Hrithik's brought both life and soul to the character: Anand Kumar
Anand Kumar — the math whiz on whose life and work Super 30 is based — was in Calcutta to promote the film last week. The caught up with him.
On the response to Super 30 so far
Everyone has only had good things to say about the trailer. My old students from all over the world have got in touch with me saying that the look and feel of the film seems very authentic. When the songs were released, some people got confused ki ek master ke zindagi mein prem katha kahaan se aa gaya. Then when the Paisa song released, some people wondered that why are gangsters and alcohol being shown in a film as simple as this. Quite a few liberties have been taken in telling this story, but everything has been done with my permission and knowledge.
Everyone’s very curious about the film, simply because the story is so powerful. The story had the same impact on Hrithik Roshan when he first heard it… he couldn’t speak for 15-20 minutes… he was only shivering. This is a story not only about Anand Kumar but about all the teachers in the world who struggle to bring about a change and about young people who dare to dream. It’s a very inspiring story.
I was not really involved during shoot and that’s simply because that’s really not my job. My job is to teach and their job was to make the film. I was satisfied that the script came out so well.
On Hrithik as Anand
Hrithik Roshan is one of the most dedicated people I have ever met. The way he embraced the story of my life as his own is remarkable. I sat with him and Vikas Bahl (the film’s director) as many as 13 times to discuss the story and each time, Hrithik was as eager and earnest about the film as he was the first time we met. He’s brought both life and soul to the character. There’s a moment in the film where he says, ‘Ban jayega’ to a candidate who tells him that he wants to become an engineer. Everyone who knows me is shocked that how did Hrithik bring so much accuracy to that line… he says it exactly like I speak.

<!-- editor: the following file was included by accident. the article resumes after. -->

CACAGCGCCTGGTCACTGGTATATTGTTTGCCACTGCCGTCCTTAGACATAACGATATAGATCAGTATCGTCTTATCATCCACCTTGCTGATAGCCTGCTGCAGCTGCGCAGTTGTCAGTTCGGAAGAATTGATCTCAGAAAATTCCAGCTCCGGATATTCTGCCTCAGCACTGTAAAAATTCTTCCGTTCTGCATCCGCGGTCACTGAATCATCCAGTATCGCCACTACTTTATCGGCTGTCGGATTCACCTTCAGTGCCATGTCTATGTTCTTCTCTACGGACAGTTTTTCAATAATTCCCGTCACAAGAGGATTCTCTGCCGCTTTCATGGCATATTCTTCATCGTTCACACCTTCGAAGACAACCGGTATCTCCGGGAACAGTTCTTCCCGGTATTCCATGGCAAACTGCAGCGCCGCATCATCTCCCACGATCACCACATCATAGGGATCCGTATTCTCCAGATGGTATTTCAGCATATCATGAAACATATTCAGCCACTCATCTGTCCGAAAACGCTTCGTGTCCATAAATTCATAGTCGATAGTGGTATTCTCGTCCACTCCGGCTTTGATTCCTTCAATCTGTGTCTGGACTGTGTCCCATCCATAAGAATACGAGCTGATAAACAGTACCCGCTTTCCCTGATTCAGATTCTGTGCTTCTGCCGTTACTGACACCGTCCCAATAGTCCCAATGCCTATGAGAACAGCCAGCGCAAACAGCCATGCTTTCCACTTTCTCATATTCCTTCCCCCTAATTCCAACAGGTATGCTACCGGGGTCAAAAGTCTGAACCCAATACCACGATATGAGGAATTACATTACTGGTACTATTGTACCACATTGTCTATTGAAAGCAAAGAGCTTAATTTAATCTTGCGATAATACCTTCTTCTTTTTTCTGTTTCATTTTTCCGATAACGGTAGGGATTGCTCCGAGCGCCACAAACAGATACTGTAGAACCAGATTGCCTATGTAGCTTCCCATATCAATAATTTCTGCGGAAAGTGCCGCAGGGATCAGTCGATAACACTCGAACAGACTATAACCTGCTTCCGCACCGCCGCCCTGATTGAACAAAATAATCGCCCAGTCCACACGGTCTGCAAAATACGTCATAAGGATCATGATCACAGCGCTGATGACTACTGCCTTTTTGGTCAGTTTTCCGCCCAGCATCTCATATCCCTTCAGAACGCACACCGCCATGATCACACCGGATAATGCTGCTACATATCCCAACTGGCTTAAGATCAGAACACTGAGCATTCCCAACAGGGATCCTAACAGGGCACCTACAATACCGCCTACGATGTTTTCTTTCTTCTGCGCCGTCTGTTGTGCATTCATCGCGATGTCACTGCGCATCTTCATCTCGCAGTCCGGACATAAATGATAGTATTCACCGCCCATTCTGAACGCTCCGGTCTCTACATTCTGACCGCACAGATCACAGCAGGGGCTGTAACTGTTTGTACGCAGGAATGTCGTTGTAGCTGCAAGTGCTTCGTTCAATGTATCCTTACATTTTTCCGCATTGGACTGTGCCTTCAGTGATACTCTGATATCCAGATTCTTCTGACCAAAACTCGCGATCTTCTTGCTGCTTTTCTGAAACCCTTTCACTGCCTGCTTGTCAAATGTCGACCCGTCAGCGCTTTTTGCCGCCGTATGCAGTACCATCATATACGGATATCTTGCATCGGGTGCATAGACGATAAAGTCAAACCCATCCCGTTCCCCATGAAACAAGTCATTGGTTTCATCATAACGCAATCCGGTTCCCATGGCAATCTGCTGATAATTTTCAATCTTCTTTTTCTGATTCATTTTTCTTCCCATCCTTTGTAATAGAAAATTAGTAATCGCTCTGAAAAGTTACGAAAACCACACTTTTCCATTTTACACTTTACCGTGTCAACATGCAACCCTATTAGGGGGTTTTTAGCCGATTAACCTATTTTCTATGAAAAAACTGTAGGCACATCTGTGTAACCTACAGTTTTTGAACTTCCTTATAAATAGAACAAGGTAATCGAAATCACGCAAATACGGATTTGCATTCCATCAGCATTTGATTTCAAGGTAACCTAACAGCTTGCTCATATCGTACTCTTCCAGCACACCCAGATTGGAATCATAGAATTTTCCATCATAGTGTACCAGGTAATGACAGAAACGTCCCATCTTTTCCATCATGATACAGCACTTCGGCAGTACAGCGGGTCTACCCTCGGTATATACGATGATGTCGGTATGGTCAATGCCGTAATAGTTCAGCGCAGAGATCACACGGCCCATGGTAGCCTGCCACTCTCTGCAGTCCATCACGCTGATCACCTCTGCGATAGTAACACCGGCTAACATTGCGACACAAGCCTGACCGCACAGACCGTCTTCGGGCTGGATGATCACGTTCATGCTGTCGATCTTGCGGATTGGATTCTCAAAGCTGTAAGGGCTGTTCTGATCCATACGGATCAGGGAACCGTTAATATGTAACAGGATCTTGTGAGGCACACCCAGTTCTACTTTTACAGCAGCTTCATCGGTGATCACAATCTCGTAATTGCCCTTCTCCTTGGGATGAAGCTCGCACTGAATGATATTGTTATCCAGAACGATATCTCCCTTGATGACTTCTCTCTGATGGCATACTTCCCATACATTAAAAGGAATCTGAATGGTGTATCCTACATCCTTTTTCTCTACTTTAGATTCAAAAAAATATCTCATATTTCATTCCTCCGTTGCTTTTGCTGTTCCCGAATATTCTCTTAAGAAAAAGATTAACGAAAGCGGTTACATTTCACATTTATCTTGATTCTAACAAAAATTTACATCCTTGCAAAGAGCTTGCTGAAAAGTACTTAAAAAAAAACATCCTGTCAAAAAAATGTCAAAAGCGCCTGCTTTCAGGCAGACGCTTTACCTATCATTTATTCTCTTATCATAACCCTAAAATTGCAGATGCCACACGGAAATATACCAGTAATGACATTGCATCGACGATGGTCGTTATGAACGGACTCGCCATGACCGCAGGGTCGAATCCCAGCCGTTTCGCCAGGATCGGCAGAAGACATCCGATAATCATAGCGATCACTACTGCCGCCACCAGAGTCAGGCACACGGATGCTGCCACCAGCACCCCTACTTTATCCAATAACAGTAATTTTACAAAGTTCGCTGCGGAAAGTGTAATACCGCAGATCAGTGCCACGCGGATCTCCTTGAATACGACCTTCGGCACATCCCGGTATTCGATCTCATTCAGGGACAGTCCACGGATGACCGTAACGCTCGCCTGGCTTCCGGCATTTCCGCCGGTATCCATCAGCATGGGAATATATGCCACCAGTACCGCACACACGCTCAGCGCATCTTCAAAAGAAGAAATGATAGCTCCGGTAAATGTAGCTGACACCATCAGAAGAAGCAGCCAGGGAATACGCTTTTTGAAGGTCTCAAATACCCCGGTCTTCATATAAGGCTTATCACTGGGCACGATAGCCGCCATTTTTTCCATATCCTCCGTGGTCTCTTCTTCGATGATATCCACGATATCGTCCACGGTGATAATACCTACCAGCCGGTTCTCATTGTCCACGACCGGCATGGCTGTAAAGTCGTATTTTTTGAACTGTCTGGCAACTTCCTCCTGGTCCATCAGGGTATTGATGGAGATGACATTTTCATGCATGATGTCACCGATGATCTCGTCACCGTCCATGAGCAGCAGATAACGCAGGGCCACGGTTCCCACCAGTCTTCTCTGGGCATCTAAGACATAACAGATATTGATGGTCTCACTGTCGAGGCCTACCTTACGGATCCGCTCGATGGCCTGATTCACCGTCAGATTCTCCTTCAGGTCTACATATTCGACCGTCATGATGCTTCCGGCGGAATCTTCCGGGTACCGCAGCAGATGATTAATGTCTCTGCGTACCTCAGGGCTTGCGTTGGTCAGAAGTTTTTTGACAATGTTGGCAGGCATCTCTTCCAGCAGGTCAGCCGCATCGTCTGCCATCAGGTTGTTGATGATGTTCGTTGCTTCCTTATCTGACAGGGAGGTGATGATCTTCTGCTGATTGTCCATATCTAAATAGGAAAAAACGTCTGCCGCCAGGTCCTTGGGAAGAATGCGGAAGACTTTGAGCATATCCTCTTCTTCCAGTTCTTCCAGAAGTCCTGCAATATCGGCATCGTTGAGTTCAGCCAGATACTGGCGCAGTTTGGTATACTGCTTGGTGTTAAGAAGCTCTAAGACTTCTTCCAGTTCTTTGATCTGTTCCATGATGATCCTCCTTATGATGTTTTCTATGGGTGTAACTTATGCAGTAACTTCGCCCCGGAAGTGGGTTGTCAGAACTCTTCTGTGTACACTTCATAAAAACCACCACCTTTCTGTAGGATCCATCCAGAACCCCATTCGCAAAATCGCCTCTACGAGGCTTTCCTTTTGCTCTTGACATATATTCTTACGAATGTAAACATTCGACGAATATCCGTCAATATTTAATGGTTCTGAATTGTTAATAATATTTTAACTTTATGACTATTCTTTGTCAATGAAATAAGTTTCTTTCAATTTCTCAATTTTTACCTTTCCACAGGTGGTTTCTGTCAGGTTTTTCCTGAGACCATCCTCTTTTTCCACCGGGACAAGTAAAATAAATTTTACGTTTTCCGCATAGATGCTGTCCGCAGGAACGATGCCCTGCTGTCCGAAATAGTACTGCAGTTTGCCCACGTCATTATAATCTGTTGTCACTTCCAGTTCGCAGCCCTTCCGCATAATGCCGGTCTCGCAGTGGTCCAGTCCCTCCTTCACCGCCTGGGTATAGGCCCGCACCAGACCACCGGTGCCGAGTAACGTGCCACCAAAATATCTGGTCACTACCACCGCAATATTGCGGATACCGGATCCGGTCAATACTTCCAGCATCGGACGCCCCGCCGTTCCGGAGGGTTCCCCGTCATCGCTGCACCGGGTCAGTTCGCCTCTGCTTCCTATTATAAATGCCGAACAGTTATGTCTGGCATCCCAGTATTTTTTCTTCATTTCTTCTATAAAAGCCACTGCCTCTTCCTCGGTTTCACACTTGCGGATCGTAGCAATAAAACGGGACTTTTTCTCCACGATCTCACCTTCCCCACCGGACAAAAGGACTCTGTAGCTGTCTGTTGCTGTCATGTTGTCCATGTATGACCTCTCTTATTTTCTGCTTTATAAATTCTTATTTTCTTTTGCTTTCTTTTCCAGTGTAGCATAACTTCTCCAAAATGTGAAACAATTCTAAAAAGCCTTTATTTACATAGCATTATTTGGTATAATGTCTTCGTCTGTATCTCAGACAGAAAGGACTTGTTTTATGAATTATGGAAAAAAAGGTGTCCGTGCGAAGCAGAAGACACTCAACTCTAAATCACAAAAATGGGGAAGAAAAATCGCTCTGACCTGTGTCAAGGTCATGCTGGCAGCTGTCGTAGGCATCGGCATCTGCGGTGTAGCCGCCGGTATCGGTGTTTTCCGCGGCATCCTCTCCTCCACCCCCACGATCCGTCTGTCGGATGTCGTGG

On the criticism regarding the film’s skewed portrayal of caste and poverty
I feel that most of the criticism is politically motivated. Most people in my state don’t want a film to be made on me kyunki ek gareeb aadmi ka ek image bann jayega. They have put me into a lot of trouble, including attacking me physically and also casting aspersions on my character. Last December, there was an attempt on my brother’s life. Today, on the orders of Nitishji (Kumar, the chief minister of Bihar), I have four commandos with me at all times. So all the criticism that’s being levelled against the film — whether it’s the darkening of skin colour or Hrithik’s accent — is coming from these people. These people are not being able to digest the fact that I have risen so much in life just on the basis of honesty and hard work.
On remaining true to his roots
Kabhi kabhi bahut darr lagta hai ki film itni badi ho gayi hai. There are so many people who come to me and ask me for help that isn’t within the gamut of what I do. So, people’s expectations from me have gone up and that scares me. But at the end of the day, I am still that small-town man who wants to bring about change, however small. Simple rehna hamari majboori hai… that’s who I am. If I wear a suit and sit here and talk to you, I will no longer be the person I am, I will not be comfortable.
On the film’s message
Life will always throw problems at you, but this film tells you that there is a solution for every problem… one just needs to look for it. Dedication and diligence is the key to success. This film will not only motivate students but even teachers. After this film, there will at least be some people who will want their children to become teachers.
On his Calcutta connect
I have a deep connect with Calcutta. My father was a postal employee and for a very long time, he had the duty of travelling between Patna and Calcutta and distributing letters. He lived in Howrah and was very close to his neighbours there. He not only learnt to speak Bengali, but could also read and write in the language. I remember him bringing me to Calcutta as a kid and showing me the Howrah Bridge and treating me to mishti doi.
I was selected to go to Cambridge, as the film also shows, but I couldn’t because of lack of money and my father died suddenly. It was at that time that a social activist called Tilak Dasgupta helped me a lot. Then a journalist called Uttam Sengupta, who is also shown in the film, helped and motivated me a lot. I still have a strong relationship with Calcutta. I can’t speak Bangla, but I still remember that my father used to tell me that chhipkali (lizard) in Bangla is called tiktiki!